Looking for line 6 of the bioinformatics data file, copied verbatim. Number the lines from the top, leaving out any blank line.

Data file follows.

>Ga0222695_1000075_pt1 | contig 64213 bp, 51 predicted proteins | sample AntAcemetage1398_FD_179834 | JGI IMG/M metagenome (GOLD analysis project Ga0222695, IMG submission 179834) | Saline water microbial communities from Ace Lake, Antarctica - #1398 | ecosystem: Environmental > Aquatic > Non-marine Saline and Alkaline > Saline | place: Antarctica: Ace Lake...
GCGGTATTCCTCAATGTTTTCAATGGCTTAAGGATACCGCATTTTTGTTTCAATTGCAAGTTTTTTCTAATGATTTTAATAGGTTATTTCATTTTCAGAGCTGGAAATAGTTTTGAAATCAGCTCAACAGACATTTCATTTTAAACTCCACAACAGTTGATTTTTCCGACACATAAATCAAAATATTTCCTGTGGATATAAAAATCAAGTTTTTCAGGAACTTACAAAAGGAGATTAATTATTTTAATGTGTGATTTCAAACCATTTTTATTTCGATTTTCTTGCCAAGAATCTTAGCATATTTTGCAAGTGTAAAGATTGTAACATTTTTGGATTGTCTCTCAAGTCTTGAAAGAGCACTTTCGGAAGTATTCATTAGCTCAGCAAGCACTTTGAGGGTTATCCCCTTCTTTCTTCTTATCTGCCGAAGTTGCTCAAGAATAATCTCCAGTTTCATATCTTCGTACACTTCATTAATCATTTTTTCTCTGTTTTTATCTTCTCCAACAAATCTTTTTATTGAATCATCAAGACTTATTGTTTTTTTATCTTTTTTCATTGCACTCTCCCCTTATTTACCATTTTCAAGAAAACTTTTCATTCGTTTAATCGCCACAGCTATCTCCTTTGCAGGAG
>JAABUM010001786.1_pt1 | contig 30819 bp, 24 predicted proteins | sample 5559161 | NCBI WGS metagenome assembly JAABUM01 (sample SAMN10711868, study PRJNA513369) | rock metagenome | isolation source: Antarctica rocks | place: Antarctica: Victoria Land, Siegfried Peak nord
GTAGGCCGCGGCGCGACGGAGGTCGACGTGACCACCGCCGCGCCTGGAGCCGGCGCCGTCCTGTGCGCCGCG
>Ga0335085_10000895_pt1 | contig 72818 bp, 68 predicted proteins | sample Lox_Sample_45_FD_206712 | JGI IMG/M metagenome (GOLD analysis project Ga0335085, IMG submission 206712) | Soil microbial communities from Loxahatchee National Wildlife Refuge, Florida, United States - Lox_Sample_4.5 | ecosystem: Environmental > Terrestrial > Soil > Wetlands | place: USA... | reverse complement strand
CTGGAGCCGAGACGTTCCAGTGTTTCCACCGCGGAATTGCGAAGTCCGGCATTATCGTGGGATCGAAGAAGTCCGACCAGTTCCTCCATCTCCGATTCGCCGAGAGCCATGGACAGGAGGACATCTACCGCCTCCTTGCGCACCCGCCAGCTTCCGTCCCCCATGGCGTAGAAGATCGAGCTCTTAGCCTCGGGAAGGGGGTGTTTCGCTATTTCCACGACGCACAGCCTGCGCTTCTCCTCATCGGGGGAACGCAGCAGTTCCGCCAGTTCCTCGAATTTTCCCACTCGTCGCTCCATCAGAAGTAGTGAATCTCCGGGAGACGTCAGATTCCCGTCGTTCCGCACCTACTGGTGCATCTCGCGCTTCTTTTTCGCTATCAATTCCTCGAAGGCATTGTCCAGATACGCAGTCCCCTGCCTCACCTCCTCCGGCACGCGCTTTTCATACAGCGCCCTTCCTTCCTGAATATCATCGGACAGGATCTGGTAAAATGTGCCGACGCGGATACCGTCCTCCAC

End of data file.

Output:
CTGGAGCCGAGACGTTCCAGTGTTTCCACCGCGGAATTGCGAAGTCCGGCATTATCGTGGGATCGAAGAAGTCCGACCAGTTCCTCCATCTCCGATTCGCCGAGAGCCATGGACAGGAGGACATCTACCGCCTCCTTGCGCACCCGCCAGCTTCCGTCCCCCATGGCGTAGAAGATCGAGCTCTTAGCCTCGGGAAGGGGGTGTTTCGCTATTTCCACGACGCACAGCCTGCGCTTCTCCTCATCGGGGGAACGCAGCAGTTCCGCCAGTTCCTCGAATTTTCCCACTCGTCGCTCCATCAGAAGTAGTGAATCTCCGGGAGACGTCAGATTCCCGTCGTTCCGCACCTACTGGTGCATCTCGCGCTTCTTTTTCGCTATCAATTCCTCGAAGGCATTGTCCAGATACGCAGTCCCCTGCCTCACCTCCTCCGGCACGCGCTTTTCATACAGCGCCCTTCCTTCCTGAATATCATCGGACAGGATCTGGTAAAATGTGCCGACGCGGATACCGTCCTCCAC